Data source: Investor Relations website, SEC Filings, figures in billions.

There is a lot to unpack from the data above. For starters, Amazon Web Services is nearly triple the size of Google Cloud Platform in terms of revenue. However, if we look underneath the hood, we can see that Google Cloud’s quarterly revenue is growing at a much faster pace than Amazon Web Services. And although quarterly revenue-growth rates have been declining for both firms, Google Cloud is still generating nearly 40% annual growth compared to 30% for Amazon Web Services.

Another thing we should focus on here is operating income. Amazon Web Services is consistently generating a profit, whereas Google Cloud continues to lose money.

In a way, though, Google Cloud is almost operating like a start-up, and Amazon Web Services mimics more of a mature business. Part of the reason Google Cloud is losing money is because Alphabet has made some major acquisitions in the cloud space over the last year. As a result, Alphabet has ratcheted up hiring efforts for cloud developers and engineers, thereby incurring near-term costs.

On the surface, these investments appear to be paying off in the form of increased demand. While Alphabet has poured billions into augmenting its cloud platform, the company continues to generate consistent top-line growth and move toward operating efficiency.

A closer look at valuation

When it comes to valuing mature businesses such as Alphabet or Amazon, using multiples such as price to earnings or price to sales are typically reasonable methods. However, for these two companies, investors can almost think of the respective cloud segments as businesses within a business. Not too long ago, hedge fund manager Dan Loeb used this methodology to explain why he believes Amazon is undervalued. At a high level, his approach was to isolate Amazon Web Services as its own entity, analyze the growth prospects, and assign an appropriate market multiple to derive a fair value of just the cloud business relative to Amazon’s entire company, inclusive of e-commerce.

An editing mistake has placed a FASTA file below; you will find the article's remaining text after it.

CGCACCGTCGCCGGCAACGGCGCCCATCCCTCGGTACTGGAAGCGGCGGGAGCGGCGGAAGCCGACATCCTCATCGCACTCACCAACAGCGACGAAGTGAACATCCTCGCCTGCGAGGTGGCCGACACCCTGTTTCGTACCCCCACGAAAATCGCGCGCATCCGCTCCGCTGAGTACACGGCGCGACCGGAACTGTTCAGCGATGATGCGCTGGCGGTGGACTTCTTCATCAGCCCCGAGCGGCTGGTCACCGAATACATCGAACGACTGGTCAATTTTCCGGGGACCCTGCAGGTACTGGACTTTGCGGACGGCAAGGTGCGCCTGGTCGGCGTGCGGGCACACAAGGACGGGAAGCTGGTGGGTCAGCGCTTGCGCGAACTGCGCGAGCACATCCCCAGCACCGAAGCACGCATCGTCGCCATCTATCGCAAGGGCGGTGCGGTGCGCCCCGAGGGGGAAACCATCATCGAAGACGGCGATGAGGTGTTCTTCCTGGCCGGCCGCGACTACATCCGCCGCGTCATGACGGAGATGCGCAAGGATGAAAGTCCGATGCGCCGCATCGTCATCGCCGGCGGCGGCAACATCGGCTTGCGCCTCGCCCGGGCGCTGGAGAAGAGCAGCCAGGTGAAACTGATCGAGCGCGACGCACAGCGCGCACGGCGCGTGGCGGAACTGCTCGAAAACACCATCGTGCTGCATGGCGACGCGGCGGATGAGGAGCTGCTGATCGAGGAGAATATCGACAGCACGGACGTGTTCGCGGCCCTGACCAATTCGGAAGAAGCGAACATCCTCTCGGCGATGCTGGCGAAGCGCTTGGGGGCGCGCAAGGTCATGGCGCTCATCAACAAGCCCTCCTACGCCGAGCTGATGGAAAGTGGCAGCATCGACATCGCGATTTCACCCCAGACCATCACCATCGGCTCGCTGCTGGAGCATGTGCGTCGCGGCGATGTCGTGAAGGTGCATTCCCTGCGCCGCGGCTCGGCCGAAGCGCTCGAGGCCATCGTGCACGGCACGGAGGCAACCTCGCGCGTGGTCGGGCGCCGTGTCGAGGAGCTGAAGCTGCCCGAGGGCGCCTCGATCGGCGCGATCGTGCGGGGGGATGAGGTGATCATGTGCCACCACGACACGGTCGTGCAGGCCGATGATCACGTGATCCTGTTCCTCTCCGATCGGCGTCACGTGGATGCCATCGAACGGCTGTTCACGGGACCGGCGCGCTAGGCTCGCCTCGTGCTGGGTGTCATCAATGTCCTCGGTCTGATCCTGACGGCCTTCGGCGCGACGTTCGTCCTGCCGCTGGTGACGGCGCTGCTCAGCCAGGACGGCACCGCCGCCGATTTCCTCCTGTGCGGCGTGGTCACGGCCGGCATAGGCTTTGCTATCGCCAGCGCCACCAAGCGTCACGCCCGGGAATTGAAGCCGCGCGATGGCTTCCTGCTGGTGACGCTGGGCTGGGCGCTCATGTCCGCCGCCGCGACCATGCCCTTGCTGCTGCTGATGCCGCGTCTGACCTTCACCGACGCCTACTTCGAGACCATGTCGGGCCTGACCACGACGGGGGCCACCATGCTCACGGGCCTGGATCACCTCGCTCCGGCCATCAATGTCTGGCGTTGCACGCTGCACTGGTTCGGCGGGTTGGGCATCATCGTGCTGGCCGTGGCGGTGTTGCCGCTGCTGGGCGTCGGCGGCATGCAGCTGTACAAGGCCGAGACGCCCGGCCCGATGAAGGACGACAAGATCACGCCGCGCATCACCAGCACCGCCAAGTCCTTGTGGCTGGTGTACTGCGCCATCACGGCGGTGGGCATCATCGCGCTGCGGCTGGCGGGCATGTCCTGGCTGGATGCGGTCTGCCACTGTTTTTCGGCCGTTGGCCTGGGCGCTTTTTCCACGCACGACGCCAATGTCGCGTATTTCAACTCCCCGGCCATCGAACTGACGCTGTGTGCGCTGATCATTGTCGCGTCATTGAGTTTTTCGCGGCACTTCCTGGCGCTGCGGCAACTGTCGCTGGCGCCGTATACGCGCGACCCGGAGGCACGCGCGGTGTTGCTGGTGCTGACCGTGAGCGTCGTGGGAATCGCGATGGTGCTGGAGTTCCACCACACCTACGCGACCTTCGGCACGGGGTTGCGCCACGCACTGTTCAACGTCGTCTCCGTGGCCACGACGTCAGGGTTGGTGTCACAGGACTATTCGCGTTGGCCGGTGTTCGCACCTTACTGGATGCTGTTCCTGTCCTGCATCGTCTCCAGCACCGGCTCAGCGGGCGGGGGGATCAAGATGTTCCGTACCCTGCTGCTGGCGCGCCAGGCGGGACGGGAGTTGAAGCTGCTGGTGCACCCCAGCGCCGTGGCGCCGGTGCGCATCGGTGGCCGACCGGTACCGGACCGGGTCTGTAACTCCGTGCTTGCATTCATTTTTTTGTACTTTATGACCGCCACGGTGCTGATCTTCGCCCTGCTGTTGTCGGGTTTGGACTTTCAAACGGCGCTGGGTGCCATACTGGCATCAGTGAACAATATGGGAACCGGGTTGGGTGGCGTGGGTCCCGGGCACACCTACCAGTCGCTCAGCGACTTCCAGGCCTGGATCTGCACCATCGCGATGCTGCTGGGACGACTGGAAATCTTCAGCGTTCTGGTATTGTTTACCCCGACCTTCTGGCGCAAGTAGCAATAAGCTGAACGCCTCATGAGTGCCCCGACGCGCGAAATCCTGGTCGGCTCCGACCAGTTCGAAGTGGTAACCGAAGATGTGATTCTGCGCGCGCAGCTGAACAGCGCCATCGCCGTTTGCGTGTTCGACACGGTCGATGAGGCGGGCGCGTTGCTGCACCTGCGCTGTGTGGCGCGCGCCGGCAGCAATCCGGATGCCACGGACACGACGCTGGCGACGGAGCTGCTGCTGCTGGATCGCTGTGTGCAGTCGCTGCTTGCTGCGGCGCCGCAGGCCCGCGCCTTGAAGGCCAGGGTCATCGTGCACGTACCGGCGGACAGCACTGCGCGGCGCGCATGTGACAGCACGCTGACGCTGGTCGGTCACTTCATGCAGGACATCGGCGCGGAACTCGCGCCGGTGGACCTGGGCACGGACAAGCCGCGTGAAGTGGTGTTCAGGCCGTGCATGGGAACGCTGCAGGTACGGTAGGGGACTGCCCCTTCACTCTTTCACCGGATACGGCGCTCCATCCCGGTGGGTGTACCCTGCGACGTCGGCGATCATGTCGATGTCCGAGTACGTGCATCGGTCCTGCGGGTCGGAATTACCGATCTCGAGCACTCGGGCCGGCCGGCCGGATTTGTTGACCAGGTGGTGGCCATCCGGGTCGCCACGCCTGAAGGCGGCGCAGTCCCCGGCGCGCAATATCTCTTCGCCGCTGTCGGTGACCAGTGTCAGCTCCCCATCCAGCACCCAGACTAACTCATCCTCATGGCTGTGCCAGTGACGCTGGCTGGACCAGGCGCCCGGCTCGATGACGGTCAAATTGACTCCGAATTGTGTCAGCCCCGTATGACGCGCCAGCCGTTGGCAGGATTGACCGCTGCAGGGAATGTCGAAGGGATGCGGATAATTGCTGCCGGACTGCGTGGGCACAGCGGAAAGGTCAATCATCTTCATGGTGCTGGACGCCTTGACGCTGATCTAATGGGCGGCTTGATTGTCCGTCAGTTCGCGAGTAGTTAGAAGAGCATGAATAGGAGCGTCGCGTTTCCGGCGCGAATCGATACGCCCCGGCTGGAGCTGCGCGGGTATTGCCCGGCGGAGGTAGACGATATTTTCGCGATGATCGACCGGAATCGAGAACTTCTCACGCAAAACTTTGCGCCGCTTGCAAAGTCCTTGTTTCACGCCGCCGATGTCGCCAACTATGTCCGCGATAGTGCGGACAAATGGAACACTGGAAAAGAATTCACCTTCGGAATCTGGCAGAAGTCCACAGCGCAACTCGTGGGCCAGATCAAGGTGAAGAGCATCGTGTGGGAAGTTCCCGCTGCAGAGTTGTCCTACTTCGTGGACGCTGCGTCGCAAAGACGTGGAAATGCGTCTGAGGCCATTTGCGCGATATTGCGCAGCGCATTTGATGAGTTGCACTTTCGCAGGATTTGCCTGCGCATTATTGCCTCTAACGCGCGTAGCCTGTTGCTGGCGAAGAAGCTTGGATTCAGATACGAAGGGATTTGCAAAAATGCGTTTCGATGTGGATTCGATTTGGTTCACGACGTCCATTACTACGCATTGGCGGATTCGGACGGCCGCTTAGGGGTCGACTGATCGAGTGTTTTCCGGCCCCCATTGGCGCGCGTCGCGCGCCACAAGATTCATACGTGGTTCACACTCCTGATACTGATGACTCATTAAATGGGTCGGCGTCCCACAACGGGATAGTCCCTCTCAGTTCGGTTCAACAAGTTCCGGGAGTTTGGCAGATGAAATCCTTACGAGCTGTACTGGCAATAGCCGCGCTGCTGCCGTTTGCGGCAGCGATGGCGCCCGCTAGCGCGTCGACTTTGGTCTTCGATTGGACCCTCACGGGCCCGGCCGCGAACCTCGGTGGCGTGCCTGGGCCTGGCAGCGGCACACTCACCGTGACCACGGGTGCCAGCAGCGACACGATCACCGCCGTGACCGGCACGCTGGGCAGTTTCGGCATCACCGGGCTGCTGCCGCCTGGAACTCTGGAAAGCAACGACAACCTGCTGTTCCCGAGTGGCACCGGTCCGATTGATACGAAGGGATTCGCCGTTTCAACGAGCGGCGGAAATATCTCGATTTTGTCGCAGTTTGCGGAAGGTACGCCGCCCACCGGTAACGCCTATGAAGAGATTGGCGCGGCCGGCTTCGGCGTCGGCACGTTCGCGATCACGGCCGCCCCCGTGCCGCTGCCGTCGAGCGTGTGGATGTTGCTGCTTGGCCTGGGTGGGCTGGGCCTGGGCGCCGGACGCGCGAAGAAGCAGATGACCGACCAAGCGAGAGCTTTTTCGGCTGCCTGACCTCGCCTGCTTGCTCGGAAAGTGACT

As of Q3 2022, Google Cloud is operating at an annual revenue run-rate of nearly $28 billion. Amazon Web Services is closing in on $100 billion of annualized revenue, yet Google Cloud is growing much more quickly. At the time of this writing, Alphabet has a market capitalization of roughly $1.1 trillion. If Google Cloud represents even just 10% of this value, that implies the cloud could become Alphabet’s next $100 billion revenue stream. However, given the rate at which cloud is growing, especially compared to legacy businesses such as mobile advertising platforms, Google Cloud is likely worth much more than 10% of Alphabet.

For this reason, investors have an incredible opportunity right now to invest in a growing business inside of an already stable, blue-chip company. Now could be a terrific time to lower your cost-basis or initiate a position for long-term investors.

Wells Fargo is an advertising partner of The Ascent, a Motley Fool company. John Mackey, CEO of Whole Foods Market, an Amazon subsidiary, is a member of The Motley Fool’s board of directors. Suzanne Frey, an executive at Alphabet, is a member of The Motley Fool’s board of directors. Adam Spatacco has positions in Alphabet (A shares) and Amazon. The Motley Fool has positions in and recommends Alphabet (A shares), Alphabet (C shares), and Amazon. The Motley Fool has a disclosure policy.